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Editorially speaking another column about privilege.

I know I've written about privilege before, so I apologize to anyone who finds it a tedious subject. The problem is that it has reared its beautifully-groomed, sleek, smug head again, so I think it's fair game as a topic.

It's a difficult subject to discuss rationally, of course, because those who have it don't believe they have it, and those who don't have it tend to get angry very quickly when they don't think their concerns are understood. Current case in point: the almost legendary cluelessness of the Romneys, whose latest attempt at trying to disavow their privilege is claiming to have lived "on the edge" while in college.

Back to that in a moment. First, a quick primer on what privilege is and what it isn't. Privilege is not, necessarily, cluelessness. It is certainly not a character flaw, some personal defect that can be excised by apologizing for its existence. You can be privileged by virtue of your race, your class, your sex, your right-handedness, the neighborhood you live in, or even the country you were born into--most of which you have little if any control over. Privilege is not, really, an individual attribute at all.

Privilege is the mark, the result, of a system, a social and economic structure, of inequality. By definition, some groups of people will benefit and others will suffer when inequality is built into a system. One of the most commonly-cited examples of privilege in the U.S. is the fact that, even though crime is committed at about an equal rate (by proportion of the populace) by white and black people, African-American men are far, far more likely to be arrested. If they are arrested, they are far more likely to be convicted. If they are convicted, they are far more likely to serve a long sentence.

This is not the "fault" of any individual white person. In fact, nonwhite police and judges are just as complicit in this system as whites are. Still, Caucasians do benefit from a system that is set up to protect our interests before the interests of nonwhite Americans. The responsible thing for white people to do is to stop pretending we are not privileged, and to work toward equalizing the justice system. Apologizing doesn't change anything.


Now the most obvious example of privilege for people reading this column is, of course, heterosexual privilege. Any male/female couple, provided they're at least 16 years old (depending on the state), can drive to Vegas, get drunk, and say "I do." They then immediately gain all the rights, privileges, and responsibilities--theoretically, at least--of married adults.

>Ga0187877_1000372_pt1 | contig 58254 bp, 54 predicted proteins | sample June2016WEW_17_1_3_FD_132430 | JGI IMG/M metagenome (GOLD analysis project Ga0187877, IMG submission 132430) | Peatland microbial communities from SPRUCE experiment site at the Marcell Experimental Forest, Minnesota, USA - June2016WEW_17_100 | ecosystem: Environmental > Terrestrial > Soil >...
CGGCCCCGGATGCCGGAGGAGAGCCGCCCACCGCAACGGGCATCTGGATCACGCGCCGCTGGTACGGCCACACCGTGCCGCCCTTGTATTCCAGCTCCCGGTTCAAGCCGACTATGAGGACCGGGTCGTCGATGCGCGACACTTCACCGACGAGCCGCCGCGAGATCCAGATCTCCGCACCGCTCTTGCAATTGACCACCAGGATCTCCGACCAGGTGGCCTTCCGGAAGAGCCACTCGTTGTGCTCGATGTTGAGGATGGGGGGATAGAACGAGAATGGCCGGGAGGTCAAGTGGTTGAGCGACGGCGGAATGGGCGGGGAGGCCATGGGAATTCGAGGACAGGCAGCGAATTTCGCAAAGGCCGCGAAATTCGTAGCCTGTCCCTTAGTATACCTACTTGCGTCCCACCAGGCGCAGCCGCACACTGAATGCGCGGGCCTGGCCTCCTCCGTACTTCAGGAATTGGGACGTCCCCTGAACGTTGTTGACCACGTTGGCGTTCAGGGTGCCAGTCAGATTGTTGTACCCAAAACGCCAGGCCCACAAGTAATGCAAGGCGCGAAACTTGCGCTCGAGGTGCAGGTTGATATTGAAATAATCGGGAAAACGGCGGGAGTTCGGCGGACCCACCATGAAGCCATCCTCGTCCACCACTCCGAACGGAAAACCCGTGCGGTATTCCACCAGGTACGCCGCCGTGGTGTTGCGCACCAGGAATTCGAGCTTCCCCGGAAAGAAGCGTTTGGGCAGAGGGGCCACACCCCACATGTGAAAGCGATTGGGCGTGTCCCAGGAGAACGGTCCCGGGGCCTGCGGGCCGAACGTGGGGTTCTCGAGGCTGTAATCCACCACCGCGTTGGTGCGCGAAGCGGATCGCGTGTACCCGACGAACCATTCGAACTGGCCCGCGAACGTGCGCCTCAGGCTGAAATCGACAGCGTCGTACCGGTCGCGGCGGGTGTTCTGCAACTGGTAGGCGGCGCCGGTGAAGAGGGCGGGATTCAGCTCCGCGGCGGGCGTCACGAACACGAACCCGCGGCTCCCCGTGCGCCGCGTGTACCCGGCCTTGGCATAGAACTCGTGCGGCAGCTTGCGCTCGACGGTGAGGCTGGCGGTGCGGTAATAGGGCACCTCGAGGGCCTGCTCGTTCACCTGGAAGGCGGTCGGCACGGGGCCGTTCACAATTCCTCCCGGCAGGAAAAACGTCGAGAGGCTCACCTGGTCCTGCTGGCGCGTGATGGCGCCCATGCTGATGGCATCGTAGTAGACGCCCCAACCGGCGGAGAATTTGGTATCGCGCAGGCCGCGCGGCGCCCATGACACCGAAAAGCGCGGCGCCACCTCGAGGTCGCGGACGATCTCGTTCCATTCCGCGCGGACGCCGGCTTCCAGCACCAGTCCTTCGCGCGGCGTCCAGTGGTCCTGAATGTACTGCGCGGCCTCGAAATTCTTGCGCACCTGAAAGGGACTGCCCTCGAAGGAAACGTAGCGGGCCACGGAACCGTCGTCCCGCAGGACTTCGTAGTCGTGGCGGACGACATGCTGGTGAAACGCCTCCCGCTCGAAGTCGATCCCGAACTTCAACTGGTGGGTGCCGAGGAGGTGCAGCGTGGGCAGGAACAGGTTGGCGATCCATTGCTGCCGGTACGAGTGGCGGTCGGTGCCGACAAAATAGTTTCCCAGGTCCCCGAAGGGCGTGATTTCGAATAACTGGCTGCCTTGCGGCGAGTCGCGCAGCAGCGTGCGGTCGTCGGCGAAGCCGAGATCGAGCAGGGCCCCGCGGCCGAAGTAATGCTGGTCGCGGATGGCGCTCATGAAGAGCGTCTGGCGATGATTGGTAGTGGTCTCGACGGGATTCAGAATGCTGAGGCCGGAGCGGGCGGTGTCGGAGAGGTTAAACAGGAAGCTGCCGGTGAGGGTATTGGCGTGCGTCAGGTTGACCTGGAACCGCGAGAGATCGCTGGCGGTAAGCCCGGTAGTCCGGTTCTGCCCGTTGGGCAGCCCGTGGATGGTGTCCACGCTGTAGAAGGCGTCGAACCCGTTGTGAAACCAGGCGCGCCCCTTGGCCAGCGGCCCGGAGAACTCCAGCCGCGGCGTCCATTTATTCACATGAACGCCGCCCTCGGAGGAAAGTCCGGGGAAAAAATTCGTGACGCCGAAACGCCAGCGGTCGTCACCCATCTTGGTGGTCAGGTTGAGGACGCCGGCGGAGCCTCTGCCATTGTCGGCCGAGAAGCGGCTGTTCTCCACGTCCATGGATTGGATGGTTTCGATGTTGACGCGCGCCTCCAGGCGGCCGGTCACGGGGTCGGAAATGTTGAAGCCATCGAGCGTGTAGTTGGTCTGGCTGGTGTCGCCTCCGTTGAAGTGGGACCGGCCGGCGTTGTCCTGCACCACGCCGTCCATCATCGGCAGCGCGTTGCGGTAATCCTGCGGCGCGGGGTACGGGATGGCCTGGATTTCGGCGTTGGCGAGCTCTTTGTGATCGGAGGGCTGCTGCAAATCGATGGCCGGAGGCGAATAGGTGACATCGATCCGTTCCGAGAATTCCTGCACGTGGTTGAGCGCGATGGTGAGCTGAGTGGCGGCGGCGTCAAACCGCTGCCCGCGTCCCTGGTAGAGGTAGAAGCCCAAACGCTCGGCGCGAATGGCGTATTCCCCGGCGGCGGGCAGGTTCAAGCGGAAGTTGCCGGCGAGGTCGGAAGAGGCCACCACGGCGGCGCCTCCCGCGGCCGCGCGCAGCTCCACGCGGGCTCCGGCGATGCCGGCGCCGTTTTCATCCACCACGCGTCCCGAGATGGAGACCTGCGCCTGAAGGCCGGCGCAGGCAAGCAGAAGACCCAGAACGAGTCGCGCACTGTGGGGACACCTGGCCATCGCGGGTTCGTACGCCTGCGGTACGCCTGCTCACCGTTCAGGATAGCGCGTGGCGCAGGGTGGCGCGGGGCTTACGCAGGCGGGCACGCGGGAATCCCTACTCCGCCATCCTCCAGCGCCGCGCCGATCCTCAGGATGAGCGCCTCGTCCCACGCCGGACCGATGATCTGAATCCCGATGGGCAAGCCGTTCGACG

They don't have to think twice about this; they can cheat on each other, have children with other people, join a Swingers' club, or even commit murder. None of those activities will cause anyone to question their right to marry each other.

As we know, the same is not true for us.

That, by the way, is how you can tell you're the proud possessor of some kind of privilege: you don't have to think about it. I don't wake up every morning being thankful that I'm a middle-aged, college-educated white woman, which puts me in the demographic category least likely to ever be incarcerated for anything. I rarely think about this at all. But if I were an 18-year-old black man, I would have to base quite a few of my daily activities around the absence of white privilege.

I would be careful about which neighborhoods I drove into, and I would always be ready to prove to the cops that I really do own my car. If I wore a hoodie to the QuikTrip, I might have to worry about tripping some paranoid idiot's fear-trigger and being murdered. And then I might be less than surprised when the police released my murderer, because the laws had been written to protect him rather than me.

The final and most bizarre mark of privilege is that it encourages its bearer to believe that he or she has somehow earned it. Well, my id might whisper to me, "You're less likely to be imprisoned because you're a hardworking American who doesn't commit crimes." It would not bother to remind me that the same is true of most of the nonwhite people who are threatened by our system. If I were straight, it might reassure me that I had the right to marry because I'm not a promiscuous, immature child who just wants to play house, unlike those icky queers.

And so we are led inevitably back to the Romney family, who want to move into the White House and then claim to represent us all. When Mitt was in college, he had no job, two children, and wife who stayed home to raise their kids. That does sound financially precarious. How on earth did they live? Anne tells us that they scrimped and saved and barely managed to survive by ... selling off some of Mitt's stock.

So you see, the Romneys have lived the same kind of life most Americans live. They understand what we go through every day, and we should stop picking on them just because they are so stratospherically wealthy that Mitt can say that the approximately $360,000 per year he earns from speaking fees is "not very much."

Wait. What?

Look, I don't begrudge them their money. Assuming he earned it legally (and that's a big assumption, since he was involved in the financial industry), he has the same right to his money that I do to mine. What angers me is the almost willful ignorance of how different his life is from that of the vast, vast majority of Americans.

I want someone in the White House who will push for laws that protect us all, because he understands how those laws affect us. I don't want a privileged frat boy in there. We already HAD that, and it didn't work out so well.
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Author:LeSage, Sheryl
Publication:Liberty Press
Article Type:Column
Geographic Code:1USA
Date:May 1, 2012
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